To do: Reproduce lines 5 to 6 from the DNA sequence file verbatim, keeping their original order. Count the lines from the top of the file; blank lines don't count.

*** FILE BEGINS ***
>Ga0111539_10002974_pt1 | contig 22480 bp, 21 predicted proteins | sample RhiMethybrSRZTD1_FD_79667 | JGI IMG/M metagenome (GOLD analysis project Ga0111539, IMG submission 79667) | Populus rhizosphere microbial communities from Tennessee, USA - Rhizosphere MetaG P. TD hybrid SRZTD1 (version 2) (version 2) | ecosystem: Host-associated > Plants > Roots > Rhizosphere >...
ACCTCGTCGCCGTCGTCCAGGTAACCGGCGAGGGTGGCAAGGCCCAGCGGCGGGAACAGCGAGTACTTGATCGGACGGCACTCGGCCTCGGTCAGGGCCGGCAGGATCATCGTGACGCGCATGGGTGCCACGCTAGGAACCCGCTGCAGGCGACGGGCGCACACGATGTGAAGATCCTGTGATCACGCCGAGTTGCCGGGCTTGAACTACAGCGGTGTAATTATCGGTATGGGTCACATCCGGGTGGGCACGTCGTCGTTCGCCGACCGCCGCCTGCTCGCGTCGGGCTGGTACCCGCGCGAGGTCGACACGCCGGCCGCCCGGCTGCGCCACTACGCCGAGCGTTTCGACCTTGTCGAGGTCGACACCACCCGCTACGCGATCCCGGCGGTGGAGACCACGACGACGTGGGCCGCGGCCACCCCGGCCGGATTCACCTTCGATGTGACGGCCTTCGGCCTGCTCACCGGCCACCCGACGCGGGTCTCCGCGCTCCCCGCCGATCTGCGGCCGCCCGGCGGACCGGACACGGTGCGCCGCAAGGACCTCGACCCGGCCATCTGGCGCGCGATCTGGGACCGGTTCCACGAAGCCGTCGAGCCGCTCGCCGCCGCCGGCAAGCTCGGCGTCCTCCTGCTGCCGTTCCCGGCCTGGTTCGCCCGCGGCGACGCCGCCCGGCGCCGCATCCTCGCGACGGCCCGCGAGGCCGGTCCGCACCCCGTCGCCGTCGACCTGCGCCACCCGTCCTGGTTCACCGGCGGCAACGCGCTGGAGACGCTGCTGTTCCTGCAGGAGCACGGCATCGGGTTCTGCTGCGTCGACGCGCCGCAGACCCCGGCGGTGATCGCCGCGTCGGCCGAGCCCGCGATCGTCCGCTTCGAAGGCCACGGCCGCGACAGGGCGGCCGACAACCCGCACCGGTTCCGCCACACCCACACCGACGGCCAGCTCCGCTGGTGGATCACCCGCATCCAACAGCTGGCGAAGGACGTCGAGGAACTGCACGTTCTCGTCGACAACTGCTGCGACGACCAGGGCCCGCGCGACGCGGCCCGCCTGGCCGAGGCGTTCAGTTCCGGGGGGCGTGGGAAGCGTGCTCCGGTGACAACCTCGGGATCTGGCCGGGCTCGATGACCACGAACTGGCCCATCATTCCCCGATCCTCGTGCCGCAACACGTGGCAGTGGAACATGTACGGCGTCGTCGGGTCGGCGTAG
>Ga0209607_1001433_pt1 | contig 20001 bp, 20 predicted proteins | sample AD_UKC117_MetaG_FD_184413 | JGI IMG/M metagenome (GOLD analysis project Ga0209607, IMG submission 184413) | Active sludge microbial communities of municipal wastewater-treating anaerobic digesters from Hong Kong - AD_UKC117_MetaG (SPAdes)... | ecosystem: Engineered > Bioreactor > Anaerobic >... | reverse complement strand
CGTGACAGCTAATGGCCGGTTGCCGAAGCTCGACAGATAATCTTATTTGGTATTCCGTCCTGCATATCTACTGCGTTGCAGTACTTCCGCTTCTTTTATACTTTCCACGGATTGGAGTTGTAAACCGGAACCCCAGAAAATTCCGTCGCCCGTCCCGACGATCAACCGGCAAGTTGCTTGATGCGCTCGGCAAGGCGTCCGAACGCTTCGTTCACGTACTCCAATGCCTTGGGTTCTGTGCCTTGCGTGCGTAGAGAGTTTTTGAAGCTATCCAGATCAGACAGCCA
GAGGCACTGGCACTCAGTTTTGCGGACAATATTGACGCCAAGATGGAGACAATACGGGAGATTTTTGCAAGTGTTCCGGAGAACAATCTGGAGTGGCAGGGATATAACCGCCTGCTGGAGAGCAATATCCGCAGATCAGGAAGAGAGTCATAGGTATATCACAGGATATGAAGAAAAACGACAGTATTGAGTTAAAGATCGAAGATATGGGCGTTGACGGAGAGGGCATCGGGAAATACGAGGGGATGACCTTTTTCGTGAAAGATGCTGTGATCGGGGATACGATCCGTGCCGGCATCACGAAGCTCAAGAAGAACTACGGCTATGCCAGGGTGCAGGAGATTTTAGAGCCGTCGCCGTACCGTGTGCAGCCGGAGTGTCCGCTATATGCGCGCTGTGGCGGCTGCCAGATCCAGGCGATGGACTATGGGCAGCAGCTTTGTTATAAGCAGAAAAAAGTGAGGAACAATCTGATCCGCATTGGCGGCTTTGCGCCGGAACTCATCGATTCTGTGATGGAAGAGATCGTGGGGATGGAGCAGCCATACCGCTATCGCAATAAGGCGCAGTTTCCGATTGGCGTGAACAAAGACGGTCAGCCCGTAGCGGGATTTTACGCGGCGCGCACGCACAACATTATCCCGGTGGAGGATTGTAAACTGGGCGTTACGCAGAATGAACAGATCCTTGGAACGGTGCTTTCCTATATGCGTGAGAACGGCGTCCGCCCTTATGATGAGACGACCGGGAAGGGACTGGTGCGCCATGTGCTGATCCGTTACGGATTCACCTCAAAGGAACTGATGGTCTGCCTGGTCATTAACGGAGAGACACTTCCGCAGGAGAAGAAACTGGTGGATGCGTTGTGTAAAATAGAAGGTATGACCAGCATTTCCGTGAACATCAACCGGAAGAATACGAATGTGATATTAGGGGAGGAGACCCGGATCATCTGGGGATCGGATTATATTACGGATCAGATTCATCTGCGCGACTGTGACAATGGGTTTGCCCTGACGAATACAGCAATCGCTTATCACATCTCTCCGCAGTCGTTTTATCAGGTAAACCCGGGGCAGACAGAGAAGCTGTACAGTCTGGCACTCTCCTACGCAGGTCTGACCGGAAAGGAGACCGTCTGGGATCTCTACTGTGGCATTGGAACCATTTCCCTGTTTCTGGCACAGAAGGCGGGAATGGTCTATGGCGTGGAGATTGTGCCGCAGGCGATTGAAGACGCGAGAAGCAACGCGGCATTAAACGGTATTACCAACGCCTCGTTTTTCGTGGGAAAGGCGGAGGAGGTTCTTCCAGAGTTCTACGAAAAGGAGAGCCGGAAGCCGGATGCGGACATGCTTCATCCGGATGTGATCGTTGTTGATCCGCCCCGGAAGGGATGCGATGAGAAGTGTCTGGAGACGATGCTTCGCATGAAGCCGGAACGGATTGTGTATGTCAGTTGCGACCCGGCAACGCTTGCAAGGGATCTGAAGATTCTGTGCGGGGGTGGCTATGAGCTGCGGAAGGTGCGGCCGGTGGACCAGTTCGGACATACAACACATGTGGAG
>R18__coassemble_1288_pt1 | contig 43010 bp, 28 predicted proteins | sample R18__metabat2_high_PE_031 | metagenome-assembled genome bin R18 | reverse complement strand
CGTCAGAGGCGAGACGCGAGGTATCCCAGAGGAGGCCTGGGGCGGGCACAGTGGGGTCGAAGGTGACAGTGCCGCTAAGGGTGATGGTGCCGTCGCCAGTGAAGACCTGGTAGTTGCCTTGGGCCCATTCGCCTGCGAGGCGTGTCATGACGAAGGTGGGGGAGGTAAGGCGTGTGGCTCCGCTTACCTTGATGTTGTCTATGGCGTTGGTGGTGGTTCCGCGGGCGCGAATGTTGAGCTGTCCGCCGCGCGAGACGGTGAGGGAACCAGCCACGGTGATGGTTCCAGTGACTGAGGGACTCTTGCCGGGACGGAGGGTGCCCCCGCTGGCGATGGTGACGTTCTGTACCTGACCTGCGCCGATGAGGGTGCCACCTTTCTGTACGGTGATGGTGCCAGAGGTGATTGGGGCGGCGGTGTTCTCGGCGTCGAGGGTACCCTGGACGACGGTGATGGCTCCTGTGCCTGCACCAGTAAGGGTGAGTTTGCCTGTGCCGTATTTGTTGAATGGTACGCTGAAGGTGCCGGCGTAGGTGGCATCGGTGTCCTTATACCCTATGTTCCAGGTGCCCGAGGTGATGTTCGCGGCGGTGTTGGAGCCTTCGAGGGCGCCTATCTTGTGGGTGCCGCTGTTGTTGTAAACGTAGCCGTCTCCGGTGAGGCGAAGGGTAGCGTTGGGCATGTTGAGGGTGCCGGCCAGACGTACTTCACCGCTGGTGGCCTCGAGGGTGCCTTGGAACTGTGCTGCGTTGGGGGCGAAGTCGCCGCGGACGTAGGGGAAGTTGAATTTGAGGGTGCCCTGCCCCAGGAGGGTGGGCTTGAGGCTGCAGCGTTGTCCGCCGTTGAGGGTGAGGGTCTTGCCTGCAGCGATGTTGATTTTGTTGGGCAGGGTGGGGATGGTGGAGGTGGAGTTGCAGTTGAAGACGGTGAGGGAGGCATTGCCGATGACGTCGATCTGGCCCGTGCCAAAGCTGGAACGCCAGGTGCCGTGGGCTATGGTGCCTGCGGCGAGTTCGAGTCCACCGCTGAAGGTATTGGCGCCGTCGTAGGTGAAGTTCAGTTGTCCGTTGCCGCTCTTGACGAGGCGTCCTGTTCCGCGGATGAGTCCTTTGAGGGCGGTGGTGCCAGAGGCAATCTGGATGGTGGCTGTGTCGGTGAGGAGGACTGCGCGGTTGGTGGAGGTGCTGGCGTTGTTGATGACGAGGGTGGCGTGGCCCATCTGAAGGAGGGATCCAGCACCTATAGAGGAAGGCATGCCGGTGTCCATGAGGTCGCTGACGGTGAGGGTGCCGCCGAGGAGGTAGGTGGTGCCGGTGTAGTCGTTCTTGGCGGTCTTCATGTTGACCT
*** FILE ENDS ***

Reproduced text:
GAGGCACTGGCACTCAGTTTTGCGGACAATATTGACGCCAAGATGGAGACAATACGGGAGATTTTTGCAAGTGTTCCGGAGAACAATCTGGAGTGGCAGGGATATAACCGCCTGCTGGAGAGCAATATCCGCAGATCAGGAAGAGAGTCATAGGTATATCACAGGATATGAAGAAAAACGACAGTATTGAGTTAAAGATCGAAGATATGGGCGTTGACGGAGAGGGCATCGGGAAATACGAGGGGATGACCTTTTTCGTGAAAGATGCTGTGATCGGGGATACGATCCGTGCCGGCATCACGAAGCTCAAGAAGAACTACGGCTATGCCAGGGTGCAGGAGATTTTAGAGCCGTCGCCGTACCGTGTGCAGCCGGAGTGTCCGCTATATGCGCGCTGTGGCGGCTGCCAGATCCAGGCGATGGACTATGGGCAGCAGCTTTGTTATAAGCAGAAAAAAGTGAGGAACAATCTGATCCGCATTGGCGGCTTTGCGCCGGAACTCATCGATTCTGTGATGGAAGAGATCGTGGGGATGGAGCAGCCATACCGCTATCGCAATAAGGCGCAGTTTCCGATTGGCGTGAACAAAGACGGTCAGCCCGTAGCGGGATTTTACGCGGCGCGCACGCACAACATTATCCCGGTGGAGGATTGTAAACTGGGCGTTACGCAGAATGAACAGATCCTTGGAACGGTGCTTTCCTATATGCGTGAGAACGGCGTCCGCCCTTATGATGAGACGACCGGGAAGGGACTGGTGCGCCATGTGCTGATCCGTTACGGATTCACCTCAAAGGAACTGATGGTCTGCCTGGTCATTAACGGAGAGACACTTCCGCAGGAGAAGAAACTGGTGGATGCGTTGTGTAAAATAGAAGGTATGACCAGCATTTCCGTGAACATCAACCGGAAGAATACGAATGTGATATTAGGGGAGGAGACCCGGATCATCTGGGGATCGGATTATATTACGGATCAGATTCATCTGCGCGACTGTGACAATGGGTTTGCCCTGACGAATACAGCAATCGCTTATCACATCTCTCCGCAGTCGTTTTATCAGGTAAACCCGGGGCAGACAGAGAAGCTGTACAGTCTGGCACTCTCCTACGCAGGTCTGACCGGAAAGGAGACCGTCTGGGATCTCTACTGTGGCATTGGAACCATTTCCCTGTTTCTGGCACAGAAGGCGGGAATGGTCTATGGCGTGGAGATTGTGCCGCAGGCGATTGAAGACGCGAGAAGCAACGCGGCATTAAACGGTATTACCAACGCCTCGTTTTTCGTGGGAAAGGCGGAGGAGGTTCTTCCAGAGTTCTACGAAAAGGAGAGCCGGAAGCCGGATGCGGACATGCTTCATCCGGATGTGATCGTTGTTGATCCGCCCCGGAAGGGATGCGATGAGAAGTGTCTGGAGACGATGCTTCGCATGAAGCCGGAACGGATTGTGTATGTCAGTTGCGACCCGGCAACGCTTGCAAGGGATCTGAAGATTCTGTGCGGGGGTGGCTATGAGCTGCGGAAGGTGCGGCCGGTGGACCAGTTCGGACATACAACACATGTGGAG
>R18__coassemble_1288_pt1 | contig 43010 bp, 28 predicted proteins | sample R18__metabat2_high_PE_031 | metagenome-assembled genome bin R18 | reverse complement strand